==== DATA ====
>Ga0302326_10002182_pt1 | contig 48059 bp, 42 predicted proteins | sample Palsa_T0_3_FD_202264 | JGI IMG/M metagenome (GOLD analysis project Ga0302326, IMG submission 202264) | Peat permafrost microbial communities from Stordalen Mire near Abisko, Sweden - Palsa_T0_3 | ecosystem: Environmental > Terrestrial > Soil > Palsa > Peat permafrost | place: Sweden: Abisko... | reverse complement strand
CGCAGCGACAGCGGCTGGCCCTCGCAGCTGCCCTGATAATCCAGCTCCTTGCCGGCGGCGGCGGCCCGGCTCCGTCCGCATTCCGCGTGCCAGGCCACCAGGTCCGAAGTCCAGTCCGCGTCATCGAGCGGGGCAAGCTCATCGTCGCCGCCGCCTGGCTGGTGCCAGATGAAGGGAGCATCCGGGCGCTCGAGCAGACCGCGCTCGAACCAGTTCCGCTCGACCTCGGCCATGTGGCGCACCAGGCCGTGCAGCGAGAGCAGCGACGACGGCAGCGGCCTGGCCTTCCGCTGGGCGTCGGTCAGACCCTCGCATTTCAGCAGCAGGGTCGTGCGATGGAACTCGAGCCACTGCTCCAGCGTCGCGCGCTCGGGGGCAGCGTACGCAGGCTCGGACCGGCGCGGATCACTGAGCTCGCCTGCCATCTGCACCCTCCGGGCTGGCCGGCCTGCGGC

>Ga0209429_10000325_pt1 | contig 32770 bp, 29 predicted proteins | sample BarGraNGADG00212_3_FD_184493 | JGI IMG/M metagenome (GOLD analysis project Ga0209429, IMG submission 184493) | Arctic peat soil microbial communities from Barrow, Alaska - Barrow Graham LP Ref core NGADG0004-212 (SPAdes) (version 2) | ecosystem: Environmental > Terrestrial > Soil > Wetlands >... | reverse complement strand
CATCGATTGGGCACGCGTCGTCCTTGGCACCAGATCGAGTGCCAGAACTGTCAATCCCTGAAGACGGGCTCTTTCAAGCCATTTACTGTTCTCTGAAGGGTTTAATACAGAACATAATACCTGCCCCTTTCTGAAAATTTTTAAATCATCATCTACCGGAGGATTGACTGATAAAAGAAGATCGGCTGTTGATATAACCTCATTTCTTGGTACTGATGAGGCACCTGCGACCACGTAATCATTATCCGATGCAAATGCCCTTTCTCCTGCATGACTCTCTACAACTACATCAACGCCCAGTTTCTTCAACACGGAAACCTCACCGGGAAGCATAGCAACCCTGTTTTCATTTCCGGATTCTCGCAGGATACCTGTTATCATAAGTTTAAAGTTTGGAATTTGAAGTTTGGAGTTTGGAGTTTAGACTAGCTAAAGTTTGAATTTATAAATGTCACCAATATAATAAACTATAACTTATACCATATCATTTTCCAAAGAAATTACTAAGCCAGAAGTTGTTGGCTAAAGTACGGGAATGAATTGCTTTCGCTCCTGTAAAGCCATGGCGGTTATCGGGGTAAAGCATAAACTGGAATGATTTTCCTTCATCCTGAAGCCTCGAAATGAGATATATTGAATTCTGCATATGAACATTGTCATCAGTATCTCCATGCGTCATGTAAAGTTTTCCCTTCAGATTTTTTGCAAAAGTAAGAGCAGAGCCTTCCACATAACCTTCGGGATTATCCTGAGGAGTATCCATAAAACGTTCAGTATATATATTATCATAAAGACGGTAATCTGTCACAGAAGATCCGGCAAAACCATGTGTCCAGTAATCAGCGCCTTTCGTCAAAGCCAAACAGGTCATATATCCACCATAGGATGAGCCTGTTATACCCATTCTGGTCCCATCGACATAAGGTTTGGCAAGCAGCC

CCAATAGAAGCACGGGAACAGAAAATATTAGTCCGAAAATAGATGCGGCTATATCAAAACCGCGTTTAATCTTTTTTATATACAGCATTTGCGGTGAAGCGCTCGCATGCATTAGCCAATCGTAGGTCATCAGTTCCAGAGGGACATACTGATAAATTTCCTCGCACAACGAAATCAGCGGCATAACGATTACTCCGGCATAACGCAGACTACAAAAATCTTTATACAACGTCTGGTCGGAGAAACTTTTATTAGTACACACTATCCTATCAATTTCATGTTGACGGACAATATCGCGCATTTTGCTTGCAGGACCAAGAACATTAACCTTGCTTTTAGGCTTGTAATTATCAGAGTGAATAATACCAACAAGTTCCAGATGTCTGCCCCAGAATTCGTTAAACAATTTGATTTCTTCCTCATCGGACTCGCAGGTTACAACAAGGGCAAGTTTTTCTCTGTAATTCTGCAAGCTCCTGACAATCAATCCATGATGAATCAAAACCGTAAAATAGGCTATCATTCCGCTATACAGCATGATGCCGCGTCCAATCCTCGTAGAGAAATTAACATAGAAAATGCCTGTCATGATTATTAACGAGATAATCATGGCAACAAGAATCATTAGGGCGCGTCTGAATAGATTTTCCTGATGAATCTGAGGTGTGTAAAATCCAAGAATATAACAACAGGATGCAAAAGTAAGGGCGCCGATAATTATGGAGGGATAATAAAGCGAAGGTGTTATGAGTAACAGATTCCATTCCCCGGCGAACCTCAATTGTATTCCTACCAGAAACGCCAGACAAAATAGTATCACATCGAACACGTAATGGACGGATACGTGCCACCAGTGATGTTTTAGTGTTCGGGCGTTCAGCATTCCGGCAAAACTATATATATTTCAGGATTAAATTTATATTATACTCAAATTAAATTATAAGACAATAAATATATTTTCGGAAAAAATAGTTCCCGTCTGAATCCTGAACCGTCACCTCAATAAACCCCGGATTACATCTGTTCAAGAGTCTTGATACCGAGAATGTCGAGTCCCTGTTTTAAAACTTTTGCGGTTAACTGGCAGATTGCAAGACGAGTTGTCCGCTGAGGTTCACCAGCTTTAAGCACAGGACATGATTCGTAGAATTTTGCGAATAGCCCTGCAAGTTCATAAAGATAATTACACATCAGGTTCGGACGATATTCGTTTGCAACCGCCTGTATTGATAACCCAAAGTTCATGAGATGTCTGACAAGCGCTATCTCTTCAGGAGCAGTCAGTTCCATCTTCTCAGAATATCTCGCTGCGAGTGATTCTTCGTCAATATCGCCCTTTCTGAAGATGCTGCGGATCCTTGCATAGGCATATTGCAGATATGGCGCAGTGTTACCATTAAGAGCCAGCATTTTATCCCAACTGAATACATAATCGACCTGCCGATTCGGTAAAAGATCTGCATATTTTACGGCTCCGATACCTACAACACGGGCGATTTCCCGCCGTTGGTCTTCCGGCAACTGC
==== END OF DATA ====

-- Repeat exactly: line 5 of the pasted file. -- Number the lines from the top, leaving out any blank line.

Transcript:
CCAATAGAAGCACGGGAACAGAAAATATTAGTCCGAAAATAGATGCGGCTATATCAAAACCGCGTTTAATCTTTTTTATATACAGCATTTGCGGTGAAGCGCTCGCATGCATTAGCCAATCGTAGGTCATCAGTTCCAGAGGGACATACTGATAAATTTCCTCGCACAACGAAATCAGCGGCATAACGATTACTCCGGCATAACGCAGACTACAAAAATCTTTATACAACGTCTGGTCGGAGAAACTTTTATTAGTACACACTATCCTATCAATTTCATGTTGACGGACAATATCGCGCATTTTGCTTGCAGGACCAAGAACATTAACCTTGCTTTTAGGCTTGTAATTATCAGAGTGAATAATACCAACAAGTTCCAGATGTCTGCCCCAGAATTCGTTAAACAATTTGATTTCTTCCTCATCGGACTCGCAGGTTACAACAAGGGCAAGTTTTTCTCTGTAATTCTGCAAGCTCCTGACAATCAATCCATGATGAATCAAAACCGTAAAATAGGCTATCATTCCGCTATACAGCATGATGCCGCGTCCAATCCTCGTAGAGAAATTAACATAGAAAATGCCTGTCATGATTATTAACGAGATAATCATGGCAACAAGAATCATTAGGGCGCGTCTGAATAGATTTTCCTGATGAATCTGAGGTGTGTAAAATCCAAGAATATAACAACAGGATGCAAAAGTAAGGGCGCCGATAATTATGGAGGGATAATAAAGCGAAGGTGTTATGAGTAACAGATTCCATTCCCCGGCGAACCTCAATTGTATTCCTACCAGAAACGCCAGACAAAATAGTATCACATCGAACACGTAATGGACGGATACGTGCCACCAGTGATGTTTTAGTGTTCGGGCGTTCAGCATTCCGGCAAAACTATATATATTTCAGGATTAAATTTATATTATACTCAAATTAAATTATAAGACAATAAATATATTTTCGGAAAAAATAGTTCCCGTCTGAATCCTGAACCGTCACCTCAATAAACCCCGGATTACATCTGTTCAAGAGTCTTGATACCGAGAATGTCGAGTCCCTGTTTTAAAACTTTTGCGGTTAACTGGCAGATTGCAAGACGAGTTGTCCGCTGAGGTTCACCAGCTTTAAGCACAGGACATGATTCGTAGAATTTTGCGAATAGCCCTGCAAGTTCATAAAGATAATTACACATCAGGTTCGGACGATATTCGTTTGCAACCGCCTGTATTGATAACCCAAAGTTCATGAGATGTCTGACAAGCGCTATCTCTTCAGGAGCAGTCAGTTCCATCTTCTCAGAATATCTCGCTGCGAGTGATTCTTCGTCAATATCGCCCTTTCTGAAGATGCTGCGGATCCTTGCATAGGCATATTGCAGATATGGCGCAGTGTTACCATTAAGAGCCAGCATTTTATCCCAACTGAATACATAATCGACCTGCCGATTCGGTAAAAGATCTGCATATTTTACGGCTCCGATACCTACAACACGGGCGATTTCCCGCCGTTGGTCTTCCGGCAACTGC